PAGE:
Figures from the Environmental Protection Agency show that America recycles about 34.7 percent of the garbage it produces. (The world's top recyclers—Germany, Austria, Wales, and South Korea—report a rate between 52 and 56 percent.) But Mitch Hedlund, founder and Executive Director of the organization Recycle Across America isn't even sure the recycling rate often quoted is accurate because there is so much junk mixed in with actual recyclables.

Recycle Across America is currently working to encourage the use of standardized labels for recycling bins to eliminate the confusion over what actually belongs in these receptacles. "If the U.S. gets the recycling number up to 75 percent, which we believe is completely possible once the confusion (over what to place in the bins) is removed, it will be the CO2 equivalent of removing 50 million cars from the roads each year in the U.S. and it will create 1.5 million permanent new jobs in the U.S. (net)."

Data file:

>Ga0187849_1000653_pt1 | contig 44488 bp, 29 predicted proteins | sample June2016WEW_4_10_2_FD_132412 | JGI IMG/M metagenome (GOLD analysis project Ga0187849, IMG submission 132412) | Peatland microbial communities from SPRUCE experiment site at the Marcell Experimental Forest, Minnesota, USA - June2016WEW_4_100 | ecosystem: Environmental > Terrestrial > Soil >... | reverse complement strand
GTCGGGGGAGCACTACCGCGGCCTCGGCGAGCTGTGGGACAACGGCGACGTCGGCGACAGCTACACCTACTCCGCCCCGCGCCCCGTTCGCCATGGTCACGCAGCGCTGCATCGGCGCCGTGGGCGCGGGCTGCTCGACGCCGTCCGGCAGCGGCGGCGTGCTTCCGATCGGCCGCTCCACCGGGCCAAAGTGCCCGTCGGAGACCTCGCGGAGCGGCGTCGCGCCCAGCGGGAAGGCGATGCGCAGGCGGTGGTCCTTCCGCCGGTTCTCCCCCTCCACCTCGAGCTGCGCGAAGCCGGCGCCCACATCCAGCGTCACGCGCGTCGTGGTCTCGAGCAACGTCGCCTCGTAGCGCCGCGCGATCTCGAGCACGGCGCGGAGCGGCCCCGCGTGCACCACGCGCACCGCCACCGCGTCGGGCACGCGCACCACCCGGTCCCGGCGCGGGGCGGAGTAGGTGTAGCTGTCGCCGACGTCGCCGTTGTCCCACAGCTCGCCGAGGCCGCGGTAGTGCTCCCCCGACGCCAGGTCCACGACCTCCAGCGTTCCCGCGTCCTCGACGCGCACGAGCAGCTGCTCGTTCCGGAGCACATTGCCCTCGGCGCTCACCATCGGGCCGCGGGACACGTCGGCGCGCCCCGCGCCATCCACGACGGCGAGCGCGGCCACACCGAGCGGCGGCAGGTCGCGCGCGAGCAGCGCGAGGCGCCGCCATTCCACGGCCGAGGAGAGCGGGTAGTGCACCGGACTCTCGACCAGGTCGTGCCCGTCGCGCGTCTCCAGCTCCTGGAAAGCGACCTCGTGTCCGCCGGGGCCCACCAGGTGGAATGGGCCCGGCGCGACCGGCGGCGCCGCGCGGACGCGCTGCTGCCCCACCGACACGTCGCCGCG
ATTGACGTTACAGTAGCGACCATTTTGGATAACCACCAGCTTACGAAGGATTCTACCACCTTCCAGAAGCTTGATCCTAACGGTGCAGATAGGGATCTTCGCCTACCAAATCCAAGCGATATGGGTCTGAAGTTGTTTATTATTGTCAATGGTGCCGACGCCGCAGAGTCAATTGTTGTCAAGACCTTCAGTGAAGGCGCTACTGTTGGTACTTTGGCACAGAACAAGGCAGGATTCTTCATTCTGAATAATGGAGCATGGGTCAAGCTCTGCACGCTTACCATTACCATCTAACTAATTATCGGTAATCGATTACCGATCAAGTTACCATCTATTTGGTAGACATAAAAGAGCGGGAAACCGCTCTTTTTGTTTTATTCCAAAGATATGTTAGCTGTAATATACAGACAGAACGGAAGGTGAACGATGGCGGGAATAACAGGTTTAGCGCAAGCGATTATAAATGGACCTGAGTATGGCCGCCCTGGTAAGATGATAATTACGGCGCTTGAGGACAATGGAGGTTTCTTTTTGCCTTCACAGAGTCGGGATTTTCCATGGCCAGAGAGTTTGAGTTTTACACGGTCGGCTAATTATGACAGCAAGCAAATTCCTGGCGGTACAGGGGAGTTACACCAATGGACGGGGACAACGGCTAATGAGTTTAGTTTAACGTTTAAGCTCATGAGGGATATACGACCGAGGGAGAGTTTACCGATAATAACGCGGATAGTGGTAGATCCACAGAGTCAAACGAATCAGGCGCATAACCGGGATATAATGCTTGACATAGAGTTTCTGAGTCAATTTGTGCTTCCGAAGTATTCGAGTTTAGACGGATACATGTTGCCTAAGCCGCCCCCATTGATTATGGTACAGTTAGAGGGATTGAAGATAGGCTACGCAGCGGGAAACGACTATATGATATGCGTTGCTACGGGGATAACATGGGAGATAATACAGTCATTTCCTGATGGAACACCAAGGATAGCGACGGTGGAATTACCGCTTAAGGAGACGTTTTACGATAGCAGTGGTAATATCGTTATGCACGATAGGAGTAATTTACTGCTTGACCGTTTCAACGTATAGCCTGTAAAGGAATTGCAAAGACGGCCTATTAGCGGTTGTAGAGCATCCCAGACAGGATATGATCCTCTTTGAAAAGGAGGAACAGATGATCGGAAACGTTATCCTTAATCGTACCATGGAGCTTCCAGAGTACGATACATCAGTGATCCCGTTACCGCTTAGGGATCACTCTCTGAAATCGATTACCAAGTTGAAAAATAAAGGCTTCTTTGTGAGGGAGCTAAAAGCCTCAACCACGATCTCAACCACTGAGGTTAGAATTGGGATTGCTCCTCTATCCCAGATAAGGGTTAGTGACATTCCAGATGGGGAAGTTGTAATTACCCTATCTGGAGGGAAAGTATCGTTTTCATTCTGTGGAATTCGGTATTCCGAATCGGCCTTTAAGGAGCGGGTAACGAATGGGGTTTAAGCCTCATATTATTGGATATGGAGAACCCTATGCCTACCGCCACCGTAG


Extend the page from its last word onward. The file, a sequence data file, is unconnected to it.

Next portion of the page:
2. Proper recycling can result in monetary savings.

Businessman stepping on green squares with recycling symbols
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While Hedlund admits the idea of providing universal labels clearly stating what should be placed in the bins is a simple one, it's making a serious impact on those who have jumped on the bandwagon. "Many schools are seeing dramatic increases in their recycling levels since using the society-wide standardized labels on their recycling bins," she says. "For instance, in the pilot program at Culver City schools in Los Angeles [County], their recycling levels doubled when they started using the standardized labels and the materials they were collecting in their recycling bins were so much less contaminated with garbage." Another story, she says, is that "as a result of a donation from Kiehls (who makes a donation to Recycle Across America each April in the sum of $50,000), all of the schools in the San Diego Unified School District and San Diego County started using the standardized labels. San Diego Unified School District reduced their landfill hauling fees by about $200,000 (net) in the first year."